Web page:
New Mexico (Spanish: Nuevo México pronounced [ˈnweβo ˈmexiko], Navajo: Yootó Hahoodzo pronounced [jòːtxó xɑ̀xʷòːtsò]) is a state in the Southwestern region of the United States of America. It is one of the Mountain States and shares the Four Corners region with Utah, Colorado, and Arizona; its other neighboring states are Oklahoma to the northeast, Texas to the east-southeast, and the Mexican states of Chihuahua to the south and Sonora to the southwest. With a population around two million, New Mexico is the 36th-most populous state. With a total area of 121,590 sq mi (314,900 km2), it is the fifth-largest and sixth-least densely populated of the 50 states. Its capital and cultural center is Santa Fe, while its largest city is Albuquerque. Due to their geographic locations, northern and eastern New Mexico exhibit a colder, alpine climate, while western and southern New Mexico exhibit a warmer, arid climate.
The economy of New Mexico is dependent on oil drilling, mineral extraction, dryland farming, cattle ranching, lumber milling, and retail trade. As of 2016-2017, its total gross domestic product (GDP) was $95 billion with a GDP per capita of $45,465. New Mexico's status as a tax haven yields low to moderate personal income taxes on residents and military personnel, and gives tax credits and exemptions to favorable industries. Because of this, its film industry has grown and contributed $1.23 billion to its overall economy. Due to its large area and economic climate, New Mexico has a large U.S. military presence marked notably with the White Sands Missile Range. Various U.S. national security agencies base their research and testing arms in New Mexico such as the Sandia and Los Alamos National Laboratories. During the 1940s, Project Y of the Manhattan Project developed and built the country's first atomic bomb and nuclear test, Trinity.
Inhabited by Native Americans for many thousands of years before European exploration, it was colonized by the Spanish in 1598 as part of the Imperial Spanish viceroyalty of New Spain. In 1563, it was named Nuevo México after the Aztec Valley of Mexico by Spanish settlers, more than 250 years before the establishment and naming of the present-day country of Mexico; thus, the present-day state of New Mexico was not named after the country today known as Mexico. After Mexican independence in 1824, New Mexico became a Mexican territory with considerable autonomy. This autonomy was threatened, however, by the centralizing tendencies of the Mexican government from the 1830s onward, with rising tensions eventually leading to the Revolt of 1837. At the same time, the region became more economically dependent on the United States. At the conclusion of the Mexican–American War in 1848, the United States annexed New Mexico as the U.S. New Mexico Territory. It was admitted to the Union as the 47th state on January 6, 1912.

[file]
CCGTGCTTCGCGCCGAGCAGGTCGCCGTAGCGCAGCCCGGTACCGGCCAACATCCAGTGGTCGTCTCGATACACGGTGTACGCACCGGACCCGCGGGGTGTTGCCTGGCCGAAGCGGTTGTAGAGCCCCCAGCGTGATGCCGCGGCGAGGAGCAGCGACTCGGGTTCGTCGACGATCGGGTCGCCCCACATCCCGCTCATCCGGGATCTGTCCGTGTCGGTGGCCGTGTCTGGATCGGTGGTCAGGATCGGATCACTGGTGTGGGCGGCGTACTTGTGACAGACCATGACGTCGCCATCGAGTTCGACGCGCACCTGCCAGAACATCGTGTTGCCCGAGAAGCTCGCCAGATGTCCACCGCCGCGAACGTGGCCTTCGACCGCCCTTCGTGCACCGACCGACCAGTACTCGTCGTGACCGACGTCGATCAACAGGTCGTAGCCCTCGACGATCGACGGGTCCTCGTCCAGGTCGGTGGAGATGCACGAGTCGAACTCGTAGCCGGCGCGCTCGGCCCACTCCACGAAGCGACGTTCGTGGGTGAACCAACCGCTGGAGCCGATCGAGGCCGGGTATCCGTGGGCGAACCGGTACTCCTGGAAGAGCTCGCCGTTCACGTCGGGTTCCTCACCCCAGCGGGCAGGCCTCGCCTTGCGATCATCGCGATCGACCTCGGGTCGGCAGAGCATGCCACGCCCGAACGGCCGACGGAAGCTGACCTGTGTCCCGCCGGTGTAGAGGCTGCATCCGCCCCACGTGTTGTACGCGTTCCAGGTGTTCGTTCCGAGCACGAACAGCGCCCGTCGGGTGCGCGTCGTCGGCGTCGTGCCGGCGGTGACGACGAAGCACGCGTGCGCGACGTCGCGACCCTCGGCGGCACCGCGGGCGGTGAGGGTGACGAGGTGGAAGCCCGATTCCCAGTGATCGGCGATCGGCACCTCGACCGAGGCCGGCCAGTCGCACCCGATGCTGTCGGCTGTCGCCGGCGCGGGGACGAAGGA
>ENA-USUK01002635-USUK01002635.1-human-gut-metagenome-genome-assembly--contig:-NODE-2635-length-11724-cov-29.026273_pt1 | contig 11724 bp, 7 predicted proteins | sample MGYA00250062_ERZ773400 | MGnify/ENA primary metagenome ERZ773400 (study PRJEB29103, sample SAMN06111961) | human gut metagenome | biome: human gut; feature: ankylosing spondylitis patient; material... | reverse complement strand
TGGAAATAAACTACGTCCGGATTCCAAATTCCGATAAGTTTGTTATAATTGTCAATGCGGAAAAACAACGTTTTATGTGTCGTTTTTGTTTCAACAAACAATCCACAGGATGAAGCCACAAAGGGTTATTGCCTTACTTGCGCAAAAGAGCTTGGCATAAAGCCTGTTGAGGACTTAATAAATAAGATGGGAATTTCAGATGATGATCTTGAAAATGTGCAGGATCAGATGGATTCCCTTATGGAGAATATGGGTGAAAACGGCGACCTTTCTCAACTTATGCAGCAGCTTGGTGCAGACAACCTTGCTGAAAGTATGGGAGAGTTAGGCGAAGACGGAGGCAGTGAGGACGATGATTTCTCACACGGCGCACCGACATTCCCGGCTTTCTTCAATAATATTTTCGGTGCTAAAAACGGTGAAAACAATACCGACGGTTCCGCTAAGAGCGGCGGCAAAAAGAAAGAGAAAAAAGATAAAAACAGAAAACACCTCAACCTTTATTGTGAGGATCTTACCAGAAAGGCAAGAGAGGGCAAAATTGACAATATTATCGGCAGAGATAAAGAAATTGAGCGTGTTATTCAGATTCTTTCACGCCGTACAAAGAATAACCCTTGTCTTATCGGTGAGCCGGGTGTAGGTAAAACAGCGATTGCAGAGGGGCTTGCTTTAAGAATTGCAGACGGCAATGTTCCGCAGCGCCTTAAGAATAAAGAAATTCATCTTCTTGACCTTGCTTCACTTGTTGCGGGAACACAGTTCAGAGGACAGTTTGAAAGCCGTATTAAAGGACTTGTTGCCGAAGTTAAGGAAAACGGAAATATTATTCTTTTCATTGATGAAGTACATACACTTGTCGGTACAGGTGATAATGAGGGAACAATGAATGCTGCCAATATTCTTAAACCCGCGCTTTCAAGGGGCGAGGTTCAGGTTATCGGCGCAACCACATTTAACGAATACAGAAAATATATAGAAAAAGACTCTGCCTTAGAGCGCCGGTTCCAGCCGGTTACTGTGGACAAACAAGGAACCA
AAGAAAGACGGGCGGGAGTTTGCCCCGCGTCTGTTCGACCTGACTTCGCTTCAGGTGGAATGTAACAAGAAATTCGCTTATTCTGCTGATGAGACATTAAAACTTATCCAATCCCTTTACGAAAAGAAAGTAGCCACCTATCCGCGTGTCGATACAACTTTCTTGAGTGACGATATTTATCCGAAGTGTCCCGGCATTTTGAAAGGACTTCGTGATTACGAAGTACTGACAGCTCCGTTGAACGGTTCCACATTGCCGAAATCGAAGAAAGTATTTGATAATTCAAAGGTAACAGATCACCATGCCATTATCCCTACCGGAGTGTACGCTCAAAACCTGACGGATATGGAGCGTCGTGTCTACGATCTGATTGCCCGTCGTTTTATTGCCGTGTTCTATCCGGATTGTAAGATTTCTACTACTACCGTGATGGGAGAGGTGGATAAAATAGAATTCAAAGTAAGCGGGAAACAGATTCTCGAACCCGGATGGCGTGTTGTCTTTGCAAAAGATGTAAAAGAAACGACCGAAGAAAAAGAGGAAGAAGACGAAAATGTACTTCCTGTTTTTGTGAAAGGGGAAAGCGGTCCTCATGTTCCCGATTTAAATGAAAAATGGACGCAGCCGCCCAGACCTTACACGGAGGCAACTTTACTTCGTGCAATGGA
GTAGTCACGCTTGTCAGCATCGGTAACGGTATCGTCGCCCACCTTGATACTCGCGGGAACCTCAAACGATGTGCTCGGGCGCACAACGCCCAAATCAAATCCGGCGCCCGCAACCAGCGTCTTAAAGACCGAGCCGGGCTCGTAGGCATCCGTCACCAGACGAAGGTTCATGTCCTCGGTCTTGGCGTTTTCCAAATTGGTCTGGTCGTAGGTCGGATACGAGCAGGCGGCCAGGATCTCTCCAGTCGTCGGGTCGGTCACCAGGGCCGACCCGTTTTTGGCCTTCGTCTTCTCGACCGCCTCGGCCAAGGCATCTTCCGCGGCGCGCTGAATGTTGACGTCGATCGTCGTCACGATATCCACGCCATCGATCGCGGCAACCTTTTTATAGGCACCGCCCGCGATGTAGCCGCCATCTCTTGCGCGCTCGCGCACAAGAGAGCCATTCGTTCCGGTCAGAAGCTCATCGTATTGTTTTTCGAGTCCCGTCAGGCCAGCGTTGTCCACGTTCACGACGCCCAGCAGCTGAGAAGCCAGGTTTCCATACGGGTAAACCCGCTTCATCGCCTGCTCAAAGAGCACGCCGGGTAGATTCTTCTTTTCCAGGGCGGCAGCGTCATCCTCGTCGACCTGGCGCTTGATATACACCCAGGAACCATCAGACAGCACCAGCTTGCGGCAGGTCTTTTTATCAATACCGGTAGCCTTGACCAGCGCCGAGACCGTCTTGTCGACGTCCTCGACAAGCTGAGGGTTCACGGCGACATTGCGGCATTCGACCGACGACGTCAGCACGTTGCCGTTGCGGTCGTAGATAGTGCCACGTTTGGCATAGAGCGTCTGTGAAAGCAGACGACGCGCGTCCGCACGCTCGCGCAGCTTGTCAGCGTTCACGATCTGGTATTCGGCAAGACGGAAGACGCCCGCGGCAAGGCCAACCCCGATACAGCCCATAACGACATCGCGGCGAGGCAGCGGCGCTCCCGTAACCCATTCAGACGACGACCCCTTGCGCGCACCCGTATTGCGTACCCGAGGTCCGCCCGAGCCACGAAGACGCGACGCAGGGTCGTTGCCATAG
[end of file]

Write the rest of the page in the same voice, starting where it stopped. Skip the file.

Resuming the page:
Its history has given New Mexico the highest percentage of Hispanic and Latino Americans, and the second-highest percentage of Native Americans as a population proportion (after Alaska). New Mexico is home to part of the Navajo Nation, 19 federally recognized Pueblo communities of Puebloan peoples, and three different federally recognized Apache tribes. In prehistoric times, the area was home to Ancestral Puebloans, Mogollon, and the modern extant Comanche and Utes inhabited the state. The largest Hispanic and Latino groups represented include the Hispanos of New Mexico, Chicanos, and Mexican Americans. The flag of New Mexico features the state's Spanish origins with the same scarlet and gold coloration as Spain's Cross of Burgundy, along with the ancient sun symbol of the Zia, a Puebloan tribe.
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